These three Do() methods are very generic and as I’ve mentioned in my previous post, it allows using methods returning void within a method chain.

The first Do() will perform an action and pass the data back to that method. As we just want to do simple WriteLine statements, we won’t use that.

The second Do() can perform actions that don’t depend on the data. This is ideal to “step out” of the method chain to do something else before returning to the chain.

The third Do() will do an action for each item inside an enumeration without breaking the enumeration! And why we want to do this will be shown when we call this monster:

public static string FizzBuzzNormalStatus(this int count) =>
count.Do(() => Console.WriteLine("Linear: Initializing…"))
.Do(() => Console.WriteLine("Linear: Array created…"))
.Do(pair => Console.WriteLine($"Pair: {pair.Key} -> {pair.Value}"))
.Do(() => Console.WriteLine("Linear: Pairs made…"))
.Do(pair => Console.WriteLine($"Fizz: {pair.Key} -> {pair.Value}"))
.Do(() => Console.WriteLine("Linear: Fizzed…"))
.Do(pair => Console.WriteLine($"Buzz: {pair.Key} -> {pair.Value}"))
.Do(() => Console.WriteLine("Linear: Buzzed…"))
.Do(pair => Console.WriteLine($"Number: {pair.Key} -> {pair.Value}"))
.Do(() => Console.WriteLine("Linear: Numbered…"))
.Do(pair => Console.WriteLine($"Sort: {pair.Key} -> {pair.Value}"))
.Do(() => Console.WriteLine("Linear: Sorted…"))
.Do(() => Console.WriteLine("Linear: Extracted…"))
.Do((s) => Console.WriteLine($"Linear: Finalizing: {s}…"));

And yes, this is still a single statement. It’s huge because I’m writing a line after each method indicating that this method has just fired after writing all the data it has processed. So, you would expect to see “Linear: Array created…” being written, followed by a bunch of pairs and then “Linear: Pairs made…”.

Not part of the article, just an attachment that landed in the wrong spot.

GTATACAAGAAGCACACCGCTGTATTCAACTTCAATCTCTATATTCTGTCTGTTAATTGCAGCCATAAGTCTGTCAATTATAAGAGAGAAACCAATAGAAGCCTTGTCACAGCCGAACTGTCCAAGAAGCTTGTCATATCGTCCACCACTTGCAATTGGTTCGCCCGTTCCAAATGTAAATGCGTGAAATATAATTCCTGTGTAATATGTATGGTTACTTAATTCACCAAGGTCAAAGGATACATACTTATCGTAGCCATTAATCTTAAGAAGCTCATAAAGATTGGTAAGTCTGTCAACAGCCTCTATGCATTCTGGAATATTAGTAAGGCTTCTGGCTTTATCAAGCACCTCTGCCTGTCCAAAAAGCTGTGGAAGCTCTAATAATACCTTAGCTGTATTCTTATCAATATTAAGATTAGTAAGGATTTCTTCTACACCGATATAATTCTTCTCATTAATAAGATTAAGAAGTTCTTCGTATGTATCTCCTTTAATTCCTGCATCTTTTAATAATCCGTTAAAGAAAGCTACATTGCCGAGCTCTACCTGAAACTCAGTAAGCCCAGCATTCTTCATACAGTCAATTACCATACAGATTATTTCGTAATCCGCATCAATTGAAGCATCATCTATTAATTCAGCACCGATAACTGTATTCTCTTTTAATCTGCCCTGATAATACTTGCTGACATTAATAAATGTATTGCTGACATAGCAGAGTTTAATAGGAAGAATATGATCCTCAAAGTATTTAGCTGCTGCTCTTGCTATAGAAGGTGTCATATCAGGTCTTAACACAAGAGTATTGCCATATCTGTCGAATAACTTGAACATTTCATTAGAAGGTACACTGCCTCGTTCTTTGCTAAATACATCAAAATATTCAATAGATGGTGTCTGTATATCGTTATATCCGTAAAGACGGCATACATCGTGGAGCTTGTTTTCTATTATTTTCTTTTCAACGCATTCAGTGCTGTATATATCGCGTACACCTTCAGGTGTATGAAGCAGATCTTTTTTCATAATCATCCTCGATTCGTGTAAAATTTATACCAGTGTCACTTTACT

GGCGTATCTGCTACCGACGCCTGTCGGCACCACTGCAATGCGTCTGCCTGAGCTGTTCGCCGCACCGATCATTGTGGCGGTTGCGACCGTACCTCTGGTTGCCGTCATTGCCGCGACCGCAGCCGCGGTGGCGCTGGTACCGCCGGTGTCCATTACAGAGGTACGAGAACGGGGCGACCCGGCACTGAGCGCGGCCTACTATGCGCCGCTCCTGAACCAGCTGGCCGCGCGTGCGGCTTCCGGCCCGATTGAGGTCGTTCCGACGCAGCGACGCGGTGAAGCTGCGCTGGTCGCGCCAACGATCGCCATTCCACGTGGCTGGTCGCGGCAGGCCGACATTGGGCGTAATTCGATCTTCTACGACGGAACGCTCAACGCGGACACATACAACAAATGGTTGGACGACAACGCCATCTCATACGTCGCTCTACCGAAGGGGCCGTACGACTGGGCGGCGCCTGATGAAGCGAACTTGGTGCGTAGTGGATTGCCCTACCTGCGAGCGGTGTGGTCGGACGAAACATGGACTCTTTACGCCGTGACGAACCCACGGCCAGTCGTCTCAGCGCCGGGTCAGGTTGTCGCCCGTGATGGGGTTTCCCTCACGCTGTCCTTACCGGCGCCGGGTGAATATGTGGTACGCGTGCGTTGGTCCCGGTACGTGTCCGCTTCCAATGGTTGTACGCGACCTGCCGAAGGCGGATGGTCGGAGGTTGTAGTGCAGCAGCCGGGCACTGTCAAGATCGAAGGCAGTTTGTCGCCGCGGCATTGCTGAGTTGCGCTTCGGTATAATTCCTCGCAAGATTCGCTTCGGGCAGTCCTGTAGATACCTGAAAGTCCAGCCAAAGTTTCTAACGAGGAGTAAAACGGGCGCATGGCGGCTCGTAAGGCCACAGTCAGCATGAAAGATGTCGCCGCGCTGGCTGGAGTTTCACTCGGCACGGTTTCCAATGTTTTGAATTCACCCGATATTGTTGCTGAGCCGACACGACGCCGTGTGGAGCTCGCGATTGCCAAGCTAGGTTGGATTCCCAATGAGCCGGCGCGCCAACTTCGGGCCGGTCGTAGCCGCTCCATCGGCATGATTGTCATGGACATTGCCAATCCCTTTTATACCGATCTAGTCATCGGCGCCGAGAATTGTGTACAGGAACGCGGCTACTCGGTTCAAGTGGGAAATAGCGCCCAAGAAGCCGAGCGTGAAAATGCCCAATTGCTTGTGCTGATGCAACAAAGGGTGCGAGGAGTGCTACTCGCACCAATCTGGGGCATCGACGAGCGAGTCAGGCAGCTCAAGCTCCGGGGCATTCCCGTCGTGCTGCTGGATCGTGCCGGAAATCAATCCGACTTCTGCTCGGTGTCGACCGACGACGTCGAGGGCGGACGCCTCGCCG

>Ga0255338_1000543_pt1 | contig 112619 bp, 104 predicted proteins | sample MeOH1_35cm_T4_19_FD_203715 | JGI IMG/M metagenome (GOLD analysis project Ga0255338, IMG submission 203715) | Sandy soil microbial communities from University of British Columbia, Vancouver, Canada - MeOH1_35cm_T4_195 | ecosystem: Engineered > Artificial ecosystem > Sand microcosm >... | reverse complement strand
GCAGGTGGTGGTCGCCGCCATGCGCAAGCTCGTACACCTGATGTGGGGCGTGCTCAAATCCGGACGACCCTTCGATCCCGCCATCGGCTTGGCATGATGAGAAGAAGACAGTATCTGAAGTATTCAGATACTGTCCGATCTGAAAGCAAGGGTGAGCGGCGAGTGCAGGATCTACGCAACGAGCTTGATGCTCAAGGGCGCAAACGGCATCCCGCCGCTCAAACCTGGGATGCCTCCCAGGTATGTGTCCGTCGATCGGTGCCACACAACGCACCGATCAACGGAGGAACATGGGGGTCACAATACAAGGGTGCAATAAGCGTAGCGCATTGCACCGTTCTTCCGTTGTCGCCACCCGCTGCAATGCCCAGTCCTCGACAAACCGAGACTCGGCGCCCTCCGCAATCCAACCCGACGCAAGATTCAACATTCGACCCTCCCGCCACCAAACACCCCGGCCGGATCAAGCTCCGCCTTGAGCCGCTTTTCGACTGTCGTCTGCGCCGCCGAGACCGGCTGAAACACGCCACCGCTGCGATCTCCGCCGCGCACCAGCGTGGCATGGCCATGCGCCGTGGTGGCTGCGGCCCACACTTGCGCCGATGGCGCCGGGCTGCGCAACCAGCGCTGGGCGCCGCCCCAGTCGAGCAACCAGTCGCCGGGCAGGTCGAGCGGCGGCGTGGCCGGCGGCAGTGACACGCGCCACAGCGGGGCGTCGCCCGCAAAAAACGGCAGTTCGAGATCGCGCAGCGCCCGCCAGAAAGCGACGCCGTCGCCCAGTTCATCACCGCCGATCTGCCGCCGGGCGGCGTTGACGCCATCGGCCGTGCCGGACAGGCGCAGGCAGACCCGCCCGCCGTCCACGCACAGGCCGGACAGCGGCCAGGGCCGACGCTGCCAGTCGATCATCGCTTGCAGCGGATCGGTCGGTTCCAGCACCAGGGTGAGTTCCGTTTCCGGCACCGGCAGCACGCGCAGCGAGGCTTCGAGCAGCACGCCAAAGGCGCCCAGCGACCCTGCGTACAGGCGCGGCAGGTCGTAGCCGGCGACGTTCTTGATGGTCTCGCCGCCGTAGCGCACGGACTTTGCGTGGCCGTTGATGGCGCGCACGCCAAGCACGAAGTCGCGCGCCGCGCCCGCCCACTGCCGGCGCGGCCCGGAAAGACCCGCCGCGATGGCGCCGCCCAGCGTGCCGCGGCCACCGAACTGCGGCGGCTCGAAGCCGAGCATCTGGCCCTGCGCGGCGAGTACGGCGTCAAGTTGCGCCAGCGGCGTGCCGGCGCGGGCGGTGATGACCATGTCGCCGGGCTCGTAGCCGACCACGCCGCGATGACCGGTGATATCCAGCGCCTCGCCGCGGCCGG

But I’ll show this by FizzBuzzing just the numbers 0 to 4:

Linear: Initializing…
Linear: Array created…
Linear: Pairs made…
Linear: Fizzed…
Linear: Buzzed…
Linear: Numbered…
Linear: Sorted…
Linear: Extracted…
Pair: 0 ->
Fizz: 0 -> Fizz
Buzz: 0 -> Fizz Buzz
Number: 0 -> Fizz Buzz
Pair: 1 ->
Fizz: 1 ->
Buzz: 1 ->
Number: 1 -> 1
Pair: 2 ->
Fizz: 2 ->
Buzz: 2 ->
Number: 2 -> 2
Pair: 3 ->
Fizz: 3 -> Fizz
Buzz: 3 -> Fizz
Number: 3 -> Fizz
Pair: 4 ->
Fizz: 4 ->
Buzz: 4 ->
Number: 4 -> 4
Sort: 0 -> Fizz Buzz
Sort: 1 -> 1
Sort: 2 -> 2
Sort: 3 -> Fizz
Sort: 4 -> 4
Linear: Finalizing: Fizz Buzz, 1, 2, Fizz, 4…

And yes, that’s the output of this code! It tells you the array was created, the pairs prepared, Fizzed, Buzzed, Numbered before sorting and extracting and only then will it do all those things!

This is what makes enumerations so challenging to understand! They’re not arrays or lists. They’re something many developers are less familiar with. This is why “yield result” is so useful when enumerating data. I don’t need a lot of memory to store lists of data but instead will process each item in the enumeration up to the point where the data gets aggregated.

Which in this case happens when I sort the data, as I need all data before I can sort it. If I don’t sort in-between, the data will only be aggregated when I call the Combine() method.

This is important to remember during data processing, as an exception in one of these methods can have unexpected consequences. That’s because all data before the faulty data will have been processed by the aggregator function. For FizzBuzz, that wouldn’t be a problem. But if one of the methods in the chain would write data to a database or file then it will have partially written some data up until it gets the exception.

So, when using enumerators, you might end up with garbage if you’re unaware of how data passes from one method to another. It feels unnatural for inexperienced developers yet it makes this FizzBuzz example so much more interesting…